On The Horizon for Cerebral Arteriovenous Malformations in Children

  • Improving operating room design:  Surgical management of AVMs requires integration of many different technologies – frameless stereotactic guidance, surgical microscopy, and real-time imaging, including ultrasonography and catheter-based angiography.  Even high-volume institutions commonly employ an ad hoc approach to operating room design, limited by space, funding, and technology.  However, there is an increasing appreciation of the benefits of using integrated systems within a single theater to provide safer procedures with shorter operative times.  In addition, the ability to overlap function (as is seen with frameless stereotaxy and microscopy for neurosurgeons and with angiography for cardiology and vascular surgery) has opened the possibility of shared resources (54).
  • New embolization agents and techniques:  Successful embolization of AVMs can improve surgical outcomes.  The continued development of increasingly safe and accurate methods to deliver embolic agents, such as smaller and steerable microcatheters, will continue to expand the spectrum of treatable lesions.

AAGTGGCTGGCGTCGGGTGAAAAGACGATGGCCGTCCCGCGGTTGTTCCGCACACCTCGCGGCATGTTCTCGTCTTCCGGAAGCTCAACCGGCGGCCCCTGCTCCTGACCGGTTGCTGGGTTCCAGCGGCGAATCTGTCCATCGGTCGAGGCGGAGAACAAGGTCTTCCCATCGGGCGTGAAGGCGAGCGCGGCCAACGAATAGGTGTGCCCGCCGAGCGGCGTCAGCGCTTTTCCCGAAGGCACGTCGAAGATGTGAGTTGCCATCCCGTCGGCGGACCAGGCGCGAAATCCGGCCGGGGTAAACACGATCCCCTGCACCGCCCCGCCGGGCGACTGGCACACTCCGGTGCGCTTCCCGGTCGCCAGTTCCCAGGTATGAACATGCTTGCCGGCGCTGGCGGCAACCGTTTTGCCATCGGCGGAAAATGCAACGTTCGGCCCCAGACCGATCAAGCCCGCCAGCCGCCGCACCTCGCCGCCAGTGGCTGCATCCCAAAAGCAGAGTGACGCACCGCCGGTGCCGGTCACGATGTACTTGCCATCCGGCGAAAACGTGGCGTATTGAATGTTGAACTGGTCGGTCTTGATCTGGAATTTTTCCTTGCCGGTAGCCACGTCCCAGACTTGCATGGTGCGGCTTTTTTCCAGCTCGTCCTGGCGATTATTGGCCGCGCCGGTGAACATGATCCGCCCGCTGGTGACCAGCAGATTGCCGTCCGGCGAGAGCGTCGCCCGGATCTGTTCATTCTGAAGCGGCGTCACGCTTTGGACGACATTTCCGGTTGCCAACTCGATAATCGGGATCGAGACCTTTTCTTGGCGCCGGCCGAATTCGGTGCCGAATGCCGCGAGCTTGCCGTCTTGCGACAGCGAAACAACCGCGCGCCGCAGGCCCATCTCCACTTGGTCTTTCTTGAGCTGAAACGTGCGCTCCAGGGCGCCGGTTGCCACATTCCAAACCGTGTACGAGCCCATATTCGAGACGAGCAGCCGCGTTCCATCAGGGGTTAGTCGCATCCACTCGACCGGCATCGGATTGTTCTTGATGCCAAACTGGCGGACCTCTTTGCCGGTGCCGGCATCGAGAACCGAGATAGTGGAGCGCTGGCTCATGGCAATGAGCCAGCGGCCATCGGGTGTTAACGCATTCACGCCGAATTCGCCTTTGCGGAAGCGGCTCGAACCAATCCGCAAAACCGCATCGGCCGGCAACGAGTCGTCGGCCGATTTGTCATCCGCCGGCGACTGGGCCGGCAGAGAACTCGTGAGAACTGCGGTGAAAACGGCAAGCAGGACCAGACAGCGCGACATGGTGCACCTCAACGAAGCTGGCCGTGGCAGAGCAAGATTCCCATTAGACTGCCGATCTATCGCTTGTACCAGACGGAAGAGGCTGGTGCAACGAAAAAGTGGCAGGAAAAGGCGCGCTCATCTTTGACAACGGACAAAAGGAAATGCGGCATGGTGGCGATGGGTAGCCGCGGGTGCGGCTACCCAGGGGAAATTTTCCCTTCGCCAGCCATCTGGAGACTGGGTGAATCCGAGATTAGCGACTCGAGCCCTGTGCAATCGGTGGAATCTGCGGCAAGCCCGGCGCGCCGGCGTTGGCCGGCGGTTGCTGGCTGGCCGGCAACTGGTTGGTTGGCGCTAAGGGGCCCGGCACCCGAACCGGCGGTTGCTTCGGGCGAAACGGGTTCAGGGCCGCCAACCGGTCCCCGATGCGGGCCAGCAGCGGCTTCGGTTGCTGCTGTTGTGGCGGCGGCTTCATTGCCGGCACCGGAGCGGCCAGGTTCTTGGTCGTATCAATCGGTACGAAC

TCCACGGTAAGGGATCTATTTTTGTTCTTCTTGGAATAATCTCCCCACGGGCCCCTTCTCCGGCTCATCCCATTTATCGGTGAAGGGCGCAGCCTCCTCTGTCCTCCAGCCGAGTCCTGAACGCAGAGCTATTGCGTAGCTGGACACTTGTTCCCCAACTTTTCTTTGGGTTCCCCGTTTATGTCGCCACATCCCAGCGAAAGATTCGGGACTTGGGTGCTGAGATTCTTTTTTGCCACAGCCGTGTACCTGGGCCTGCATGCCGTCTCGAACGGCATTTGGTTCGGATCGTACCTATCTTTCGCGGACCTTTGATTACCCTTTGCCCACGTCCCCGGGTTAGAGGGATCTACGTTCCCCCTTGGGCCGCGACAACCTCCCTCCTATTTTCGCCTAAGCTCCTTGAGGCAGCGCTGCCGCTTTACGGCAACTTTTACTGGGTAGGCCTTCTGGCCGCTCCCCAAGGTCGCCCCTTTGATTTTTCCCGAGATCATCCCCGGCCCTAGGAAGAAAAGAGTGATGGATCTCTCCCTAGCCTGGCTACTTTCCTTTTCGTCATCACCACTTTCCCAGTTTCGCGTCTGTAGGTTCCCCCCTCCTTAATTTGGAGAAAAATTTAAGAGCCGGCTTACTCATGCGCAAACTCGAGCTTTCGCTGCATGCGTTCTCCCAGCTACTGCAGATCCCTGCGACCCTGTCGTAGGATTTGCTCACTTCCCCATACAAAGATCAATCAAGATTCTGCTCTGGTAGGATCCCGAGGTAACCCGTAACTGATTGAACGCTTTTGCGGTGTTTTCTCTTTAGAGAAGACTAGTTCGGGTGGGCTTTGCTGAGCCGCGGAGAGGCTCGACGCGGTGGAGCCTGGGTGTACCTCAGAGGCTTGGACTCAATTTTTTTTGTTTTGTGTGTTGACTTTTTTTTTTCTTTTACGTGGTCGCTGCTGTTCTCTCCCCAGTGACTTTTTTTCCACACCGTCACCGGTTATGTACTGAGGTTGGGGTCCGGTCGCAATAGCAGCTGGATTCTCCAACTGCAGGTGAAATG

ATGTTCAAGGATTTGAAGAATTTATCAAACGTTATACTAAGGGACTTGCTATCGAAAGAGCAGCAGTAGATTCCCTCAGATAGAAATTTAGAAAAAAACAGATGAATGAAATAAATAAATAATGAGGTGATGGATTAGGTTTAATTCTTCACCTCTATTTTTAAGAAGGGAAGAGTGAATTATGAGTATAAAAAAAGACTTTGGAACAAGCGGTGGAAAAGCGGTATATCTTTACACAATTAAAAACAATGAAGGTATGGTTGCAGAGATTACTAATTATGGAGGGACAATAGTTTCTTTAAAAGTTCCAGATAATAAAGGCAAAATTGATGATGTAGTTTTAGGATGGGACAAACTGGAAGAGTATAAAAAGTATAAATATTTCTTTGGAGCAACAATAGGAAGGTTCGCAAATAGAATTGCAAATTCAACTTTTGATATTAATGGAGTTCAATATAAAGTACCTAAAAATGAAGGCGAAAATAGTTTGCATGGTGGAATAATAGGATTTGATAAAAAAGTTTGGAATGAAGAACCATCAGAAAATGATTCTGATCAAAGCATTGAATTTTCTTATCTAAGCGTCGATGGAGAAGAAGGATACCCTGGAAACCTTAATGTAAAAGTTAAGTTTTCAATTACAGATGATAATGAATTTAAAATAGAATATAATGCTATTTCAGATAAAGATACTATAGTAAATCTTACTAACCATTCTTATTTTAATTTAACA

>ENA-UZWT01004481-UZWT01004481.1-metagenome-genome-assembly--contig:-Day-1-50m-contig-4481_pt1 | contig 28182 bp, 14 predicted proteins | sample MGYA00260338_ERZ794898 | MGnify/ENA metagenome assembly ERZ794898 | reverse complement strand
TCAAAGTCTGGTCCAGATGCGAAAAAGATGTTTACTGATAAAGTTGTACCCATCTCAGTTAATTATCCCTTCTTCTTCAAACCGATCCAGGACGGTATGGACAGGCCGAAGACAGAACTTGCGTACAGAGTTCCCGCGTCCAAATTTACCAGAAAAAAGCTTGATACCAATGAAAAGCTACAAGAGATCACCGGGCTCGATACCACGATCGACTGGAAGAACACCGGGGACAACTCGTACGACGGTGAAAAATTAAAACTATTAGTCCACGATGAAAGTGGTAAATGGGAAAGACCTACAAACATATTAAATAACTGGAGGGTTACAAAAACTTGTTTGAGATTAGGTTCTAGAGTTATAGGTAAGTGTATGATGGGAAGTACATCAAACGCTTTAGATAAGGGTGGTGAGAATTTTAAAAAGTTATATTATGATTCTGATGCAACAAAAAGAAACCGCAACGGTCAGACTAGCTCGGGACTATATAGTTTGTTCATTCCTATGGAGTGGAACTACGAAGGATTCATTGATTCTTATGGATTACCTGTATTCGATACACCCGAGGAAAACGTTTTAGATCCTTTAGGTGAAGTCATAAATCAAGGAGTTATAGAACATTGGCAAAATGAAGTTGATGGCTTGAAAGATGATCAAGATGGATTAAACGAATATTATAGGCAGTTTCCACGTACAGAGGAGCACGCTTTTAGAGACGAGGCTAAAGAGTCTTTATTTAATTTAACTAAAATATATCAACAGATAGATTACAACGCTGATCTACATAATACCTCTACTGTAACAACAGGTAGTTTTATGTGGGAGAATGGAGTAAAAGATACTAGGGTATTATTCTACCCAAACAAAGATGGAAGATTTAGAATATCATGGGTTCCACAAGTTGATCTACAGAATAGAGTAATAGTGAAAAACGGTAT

• Earlier detection: One of the major concerns with AVMs is the morbidity that accompanies hemorrhage.  Early detection of these lesions prior to hemorrhage, along with identification of those lesions most prone to bleeding and thus the best candidates for treatment, could potentially improve the outcomes of children affected with AVM.  While still at the very early stages, the study of biochemical and radiographic biomarkers capable of detecting AVMs and identifying those at greatest risk of bleeding is ongoing.